For Immediate Release, June 17, 2015
|| Tiffany Finck-Haynes, (202) 222-0715, email@example.com
Lori Ann Burd, (971) 717-6405, LABurd@biologicaldiversity.org
Roger Williams, Central Maryland Beekeepers Association,
(802) 355-9933, firstname.lastname@example.org
Jeannie Economos, Farmworker Association of Florida, (407) 886-5151, Farmworkerassoc@aol.com
More Than 100 Garden Retailers Urged to Stop Selling Pollinator-toxic Pesticides
WASHINGTON— To celebrate National Pollinator Week, more than 50 beekeeper, farmer, farmworker, faith-based, environmental and consumer organizations sent letters to more than 100 of the top garden retailers across the country, including True Value and Ace Hardware, urging public commitments to stop selling bee-toxic neonicotinoid pesticides. These letters follow thousands of calls on Tuesday from customers of Ace and True Value urging these retailers to stop selling bee-killing pesticides and pretreated plants.
Ace Hardware, the largest retailer-owned hardware cooperative in the world, announced at the beginning of June it is willing to move away from products containing neonicotinoids — a leading driver of global bee declines — but has not responded to requests for dialogue; or to clarify and make public their commitments to phase these pesticides out of their business.
“We are pleased that Ace has stated its willingness to move away from bee-toxic neonicotinoids,” said Tiffany Finck-Haynes, food futures campaigner at Friends of the Earth. “However, Ace, True Value and other retailers must do their part to address the bee crisis by joining their competitors in making concrete commitments to eliminate bee-killing pesticides. Until then, these retailers will continue to be part of the problem.”
“The science is clear — neonics are a leading cause of pollinator die-offs,” said Lori Ann Burd, environmental health director at the Center for Biological Diversity. “We urge Ace and True Value to follow in the footsteps of many other community retailers and act now to remove all products containing neonics from their shelves. Our bees can’t wait much longer.”
“Unseen, unheard, yet on the front lines of neonic pesticides on garden plants are the farmworkers in the nurseries and greenhouses that grow and ship the plants that Ace sells to the public,” said Tirso Moreno, general coordinator of the Farmworker Association of Florida. “If the pesticides are killing the bees, they are certainly impacting the health of the farmworkers who are exposed every day — eight, ten, twelve hours a day — at their places of work. Protecting bees means protecting farmworker families.”
“The pesticide companies keep telling us their neonic products are fine if used according to the label. Recent field tests in Canada have proven that to be false — just as hundreds of previous tests have done. The sooner we get these products off the shelves, the sooner we can start to build back a safer habitat for all pollinators,” said Roger Williams, president of Central Maryland Beekeepers Association.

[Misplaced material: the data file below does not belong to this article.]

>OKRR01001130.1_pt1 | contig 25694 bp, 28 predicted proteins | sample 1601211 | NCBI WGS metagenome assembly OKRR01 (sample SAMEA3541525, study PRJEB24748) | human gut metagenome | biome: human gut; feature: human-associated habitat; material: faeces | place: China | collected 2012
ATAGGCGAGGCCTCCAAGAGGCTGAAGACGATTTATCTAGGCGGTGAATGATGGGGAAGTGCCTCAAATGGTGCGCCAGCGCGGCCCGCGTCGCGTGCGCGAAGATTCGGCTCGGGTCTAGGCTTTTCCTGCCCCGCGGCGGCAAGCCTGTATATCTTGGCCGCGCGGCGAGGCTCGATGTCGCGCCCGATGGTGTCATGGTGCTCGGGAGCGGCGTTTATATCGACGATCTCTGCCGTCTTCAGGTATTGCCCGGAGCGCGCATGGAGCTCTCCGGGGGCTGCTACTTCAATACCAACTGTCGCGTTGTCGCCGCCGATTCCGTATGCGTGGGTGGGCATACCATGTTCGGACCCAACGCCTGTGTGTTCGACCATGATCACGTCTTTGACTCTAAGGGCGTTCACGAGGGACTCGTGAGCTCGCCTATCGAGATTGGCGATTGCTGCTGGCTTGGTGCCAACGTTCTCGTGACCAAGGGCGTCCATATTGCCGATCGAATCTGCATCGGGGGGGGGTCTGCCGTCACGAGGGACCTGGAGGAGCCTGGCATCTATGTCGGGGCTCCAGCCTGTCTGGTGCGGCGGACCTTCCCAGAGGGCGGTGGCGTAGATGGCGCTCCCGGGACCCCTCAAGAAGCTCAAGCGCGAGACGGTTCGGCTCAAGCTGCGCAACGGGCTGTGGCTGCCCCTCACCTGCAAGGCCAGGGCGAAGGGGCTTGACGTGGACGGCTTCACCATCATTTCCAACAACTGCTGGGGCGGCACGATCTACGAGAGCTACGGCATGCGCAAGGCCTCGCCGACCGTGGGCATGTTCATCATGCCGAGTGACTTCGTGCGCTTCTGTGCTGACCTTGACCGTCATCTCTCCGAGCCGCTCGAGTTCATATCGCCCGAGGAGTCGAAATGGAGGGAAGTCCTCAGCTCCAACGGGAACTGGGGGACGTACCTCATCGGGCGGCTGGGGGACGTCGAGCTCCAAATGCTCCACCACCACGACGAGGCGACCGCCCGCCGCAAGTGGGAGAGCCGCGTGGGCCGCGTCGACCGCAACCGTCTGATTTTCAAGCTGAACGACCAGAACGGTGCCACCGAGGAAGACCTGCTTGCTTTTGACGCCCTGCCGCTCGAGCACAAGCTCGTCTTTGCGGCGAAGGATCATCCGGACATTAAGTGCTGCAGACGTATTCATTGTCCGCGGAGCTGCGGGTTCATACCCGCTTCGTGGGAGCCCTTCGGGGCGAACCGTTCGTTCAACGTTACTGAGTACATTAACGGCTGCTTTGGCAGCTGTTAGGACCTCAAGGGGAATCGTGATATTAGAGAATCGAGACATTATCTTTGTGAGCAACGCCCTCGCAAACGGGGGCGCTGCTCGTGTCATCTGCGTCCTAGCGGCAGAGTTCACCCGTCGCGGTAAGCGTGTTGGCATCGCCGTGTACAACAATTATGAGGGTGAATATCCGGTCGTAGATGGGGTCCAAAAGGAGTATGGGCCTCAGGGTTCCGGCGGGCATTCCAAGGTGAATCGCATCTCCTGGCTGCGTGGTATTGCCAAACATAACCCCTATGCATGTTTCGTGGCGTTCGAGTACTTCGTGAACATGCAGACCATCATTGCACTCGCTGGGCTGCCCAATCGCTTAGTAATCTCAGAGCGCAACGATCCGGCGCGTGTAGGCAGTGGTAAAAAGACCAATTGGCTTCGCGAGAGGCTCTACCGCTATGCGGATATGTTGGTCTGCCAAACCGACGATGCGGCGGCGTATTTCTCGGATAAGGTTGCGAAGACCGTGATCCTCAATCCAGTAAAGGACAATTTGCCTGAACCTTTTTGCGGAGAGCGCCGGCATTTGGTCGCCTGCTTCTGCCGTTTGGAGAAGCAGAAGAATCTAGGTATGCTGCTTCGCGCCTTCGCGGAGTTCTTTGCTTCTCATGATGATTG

In June Friends of the Earth and the Pesticide Research Institute released the report, “Growing bee-friendly garden plants: Profiles in innovation,” which provides examples of wholesale nurseries, retailers and institutions that are responding to consumer demand to protect bees. Nurseries across the nation, large and small, are taking a proactive, precautionary stance on neonicotinoid use. The report provides strategies and resources for other businesses to follow the lead of these industry leaders.
In the past year, more than 20 nurseries, landscaping companies and retailers — including Home Depot and Lowe’s, the world’s largest home improvement retailers, Whole Foods and BJ’s Wholesale Club — have taken steps to eliminate bee-killing pesticides from their stores. The UK’s top garden retailers, including Homebase, B&Q and Wickes, have also stopped selling neonicotinoids.
In addition to retailers, more than 20 states, cities, counties, universities and federal agencies have passed measures that minimize or eliminate the use of neonicotinoids, including Seattle, Wash.; Portland, Ore.; Boulder, Colo.; Warren County, N.C.; and the U.S. Fish and Wildlife Service.
The White House established the Pollinator Health Task Force in June 2014 to assess pollinator health and the impacts of pesticides, including neonicotinoids, on pollinators. In May, the Task Force released their National Pollinator Health Strategy. This plan did not require any restrictions on the current uses of neonicotinoid pesticides, even though there are is a large and growing body of evidence demonstrating harm from their use.
The Center for Biological Diversity is a national, nonprofit conservation organization with more than 900,000 members and online activists dedicated to the protection of endangered species and wild places.